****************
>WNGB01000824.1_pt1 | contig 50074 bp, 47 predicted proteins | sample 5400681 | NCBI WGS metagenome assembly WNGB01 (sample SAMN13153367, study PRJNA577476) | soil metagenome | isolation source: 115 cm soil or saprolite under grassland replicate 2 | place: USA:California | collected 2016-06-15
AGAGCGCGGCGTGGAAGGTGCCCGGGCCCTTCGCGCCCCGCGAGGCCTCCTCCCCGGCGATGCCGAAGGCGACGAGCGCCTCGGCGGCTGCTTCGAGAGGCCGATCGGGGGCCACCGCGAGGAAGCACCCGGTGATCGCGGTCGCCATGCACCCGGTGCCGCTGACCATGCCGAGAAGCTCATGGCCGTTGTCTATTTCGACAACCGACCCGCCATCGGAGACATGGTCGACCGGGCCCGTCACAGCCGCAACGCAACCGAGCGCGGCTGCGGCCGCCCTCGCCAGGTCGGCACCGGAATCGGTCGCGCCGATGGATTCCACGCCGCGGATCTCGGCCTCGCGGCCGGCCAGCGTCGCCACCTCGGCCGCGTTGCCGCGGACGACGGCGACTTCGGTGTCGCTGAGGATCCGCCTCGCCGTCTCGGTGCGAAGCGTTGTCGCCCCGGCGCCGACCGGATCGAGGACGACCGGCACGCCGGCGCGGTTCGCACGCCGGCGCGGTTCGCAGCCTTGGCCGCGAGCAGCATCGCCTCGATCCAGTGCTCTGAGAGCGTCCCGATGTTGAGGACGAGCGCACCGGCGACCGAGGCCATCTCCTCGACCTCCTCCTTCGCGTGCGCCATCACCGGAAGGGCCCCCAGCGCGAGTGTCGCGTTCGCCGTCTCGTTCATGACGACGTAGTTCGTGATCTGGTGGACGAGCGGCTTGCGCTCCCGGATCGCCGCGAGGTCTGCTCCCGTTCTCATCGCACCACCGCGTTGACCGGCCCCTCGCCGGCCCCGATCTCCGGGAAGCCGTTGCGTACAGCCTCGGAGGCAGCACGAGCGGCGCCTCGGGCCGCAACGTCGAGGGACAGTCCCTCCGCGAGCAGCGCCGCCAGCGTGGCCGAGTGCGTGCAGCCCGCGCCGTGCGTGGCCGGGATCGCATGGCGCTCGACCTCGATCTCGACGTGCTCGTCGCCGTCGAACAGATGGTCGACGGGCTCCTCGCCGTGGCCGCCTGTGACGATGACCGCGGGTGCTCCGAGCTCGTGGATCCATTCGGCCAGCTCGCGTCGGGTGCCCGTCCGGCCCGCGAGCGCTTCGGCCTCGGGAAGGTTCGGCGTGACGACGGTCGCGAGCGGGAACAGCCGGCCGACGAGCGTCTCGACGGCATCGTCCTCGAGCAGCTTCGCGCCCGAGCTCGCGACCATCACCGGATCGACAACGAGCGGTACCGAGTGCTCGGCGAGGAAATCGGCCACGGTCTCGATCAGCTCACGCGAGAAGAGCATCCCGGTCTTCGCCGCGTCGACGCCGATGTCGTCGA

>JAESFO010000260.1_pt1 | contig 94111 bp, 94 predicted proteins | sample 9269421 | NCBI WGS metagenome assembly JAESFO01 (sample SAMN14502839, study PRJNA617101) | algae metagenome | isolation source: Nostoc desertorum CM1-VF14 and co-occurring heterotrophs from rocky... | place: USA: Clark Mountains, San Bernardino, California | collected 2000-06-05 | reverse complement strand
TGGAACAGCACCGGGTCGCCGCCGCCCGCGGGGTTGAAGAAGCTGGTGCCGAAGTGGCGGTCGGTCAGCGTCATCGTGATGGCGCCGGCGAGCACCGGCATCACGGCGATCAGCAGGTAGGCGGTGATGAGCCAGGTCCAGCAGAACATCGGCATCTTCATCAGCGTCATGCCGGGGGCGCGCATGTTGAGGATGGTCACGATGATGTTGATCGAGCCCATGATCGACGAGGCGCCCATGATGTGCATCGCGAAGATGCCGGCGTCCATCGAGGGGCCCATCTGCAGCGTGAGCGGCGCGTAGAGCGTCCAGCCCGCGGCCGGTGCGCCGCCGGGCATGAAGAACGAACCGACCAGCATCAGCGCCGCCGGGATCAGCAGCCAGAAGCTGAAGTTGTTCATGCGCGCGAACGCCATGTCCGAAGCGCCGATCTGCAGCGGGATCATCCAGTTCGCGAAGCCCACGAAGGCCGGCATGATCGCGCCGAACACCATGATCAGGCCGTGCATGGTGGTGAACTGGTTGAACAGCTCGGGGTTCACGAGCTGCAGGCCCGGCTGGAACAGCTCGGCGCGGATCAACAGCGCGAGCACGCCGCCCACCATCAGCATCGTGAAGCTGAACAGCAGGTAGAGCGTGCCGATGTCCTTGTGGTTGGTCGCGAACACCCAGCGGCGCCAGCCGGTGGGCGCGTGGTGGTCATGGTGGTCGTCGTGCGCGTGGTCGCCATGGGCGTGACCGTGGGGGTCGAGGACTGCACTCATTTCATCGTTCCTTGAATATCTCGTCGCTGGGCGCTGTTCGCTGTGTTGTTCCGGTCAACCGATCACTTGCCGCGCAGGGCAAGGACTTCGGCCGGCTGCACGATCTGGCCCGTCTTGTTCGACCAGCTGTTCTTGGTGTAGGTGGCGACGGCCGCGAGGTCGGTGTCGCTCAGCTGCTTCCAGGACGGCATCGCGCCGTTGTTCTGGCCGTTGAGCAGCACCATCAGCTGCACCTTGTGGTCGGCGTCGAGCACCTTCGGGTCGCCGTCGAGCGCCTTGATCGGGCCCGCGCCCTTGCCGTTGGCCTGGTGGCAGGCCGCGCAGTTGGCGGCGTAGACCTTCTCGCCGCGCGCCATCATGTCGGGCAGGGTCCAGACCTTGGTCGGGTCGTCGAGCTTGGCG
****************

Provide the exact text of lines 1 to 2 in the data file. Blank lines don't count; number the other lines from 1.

>WNGB01000824.1_pt1 | contig 50074 bp, 47 predicted proteins | sample 5400681 | NCBI WGS metagenome assembly WNGB01 (sample SAMN13153367, study PRJNA577476) | soil metagenome | isolation source: 115 cm soil or saprolite under grassland replicate 2 | place: USA:California | collected 2016-06-15
AGAGCGCGGCGTGGAAGGTGCCCGGGCCCTTCGCGCCCCGCGAGGCCTCCTCCCCGGCGATGCCGAAGGCGACGAGCGCCTCGGCGGCTGCTTCGAGAGGCCGATCGGGGGCCACCGCGAGGAAGCACCCGGTGATCGCGGTCGCCATGCACCCGGTGCCGCTGACCATGCCGAGAAGCTCATGGCCGTTGTCTATTTCGACAACCGACCCGCCATCGGAGACATGGTCGACCGGGCCCGTCACAGCCGCAACGCAACCGAGCGCGGCTGCGGCCGCCCTCGCCAGGTCGGCACCGGAATCGGTCGCGCCGATGGATTCCACGCCGCGGATCTCGGCCTCGCGGCCGGCCAGCGTCGCCACCTCGGCCGCGTTGCCGCGGACGACGGCGACTTCGGTGTCGCTGAGGATCCGCCTCGCCGTCTCGGTGCGAAGCGTTGTCGCCCCGGCGCCGACCGGATCGAGGACGACCGGCACGCCGGCGCGGTTCGCACGCCGGCGCGGTTCGCAGCCTTGGCCGCGAGCAGCATCGCCTCGATCCAGTGCTCTGAGAGCGTCCCGATGTTGAGGACGAGCGCACCGGCGACCGAGGCCATCTCCTCGACCTCCTCCTTCGCGTGCGCCATCACCGGAAGGGCCCCCAGCGCGAGTGTCGCGTTCGCCGTCTCGTTCATGACGACGTAGTTCGTGATCTGGTGGACGAGCGGCTTGCGCTCCCGGATCGCCGCGAGGTCTGCTCCCGTTCTCATCGCACCACCGCGTTGACCGGCCCCTCGCCGGCCCCGATCTCCGGGAAGCCGTTGCGTACAGCCTCGGAGGCAGCACGAGCGGCGCCTCGGGCCGCAACGTCGAGGGACAGTCCCTCCGCGAGCAGCGCCGCCAGCGTGGCCGAGTGCGTGCAGCCCGCGCCGTGCGTGGCCGGGATCGCATGGCGCTCGACCTCGATCTCGACGTGCTCGTCGCCGTCGAACAGATGGTCGACGGGCTCCTCGCCGTGGCCGCCTGTGACGATGACCGCGGGTGCTCCGAGCTCGTGGATCCATTCGGCCAGCTCGCGTCGGGTGCCCGTCCGGCCCGCGAGCGCTTCGGCCTCGGGAAGGTTCGGCGTGACGACGGTCGCGAGCGGGAACAGCCGGCCGACGAGCGTCTCGACGGCATCGTCCTCGAGCAGCTTCGCGCCCGAGCTCGCGACCATCACCGGATCGACAACGAGCGGTACCGAGTGCTCGGCGAGGAAATCGGCCACGGTCTCGATCAGCTCACGCGAGAAGAGCATCCCGGTCTTCGCCGCGTCGACGCCGATGTCGTCGA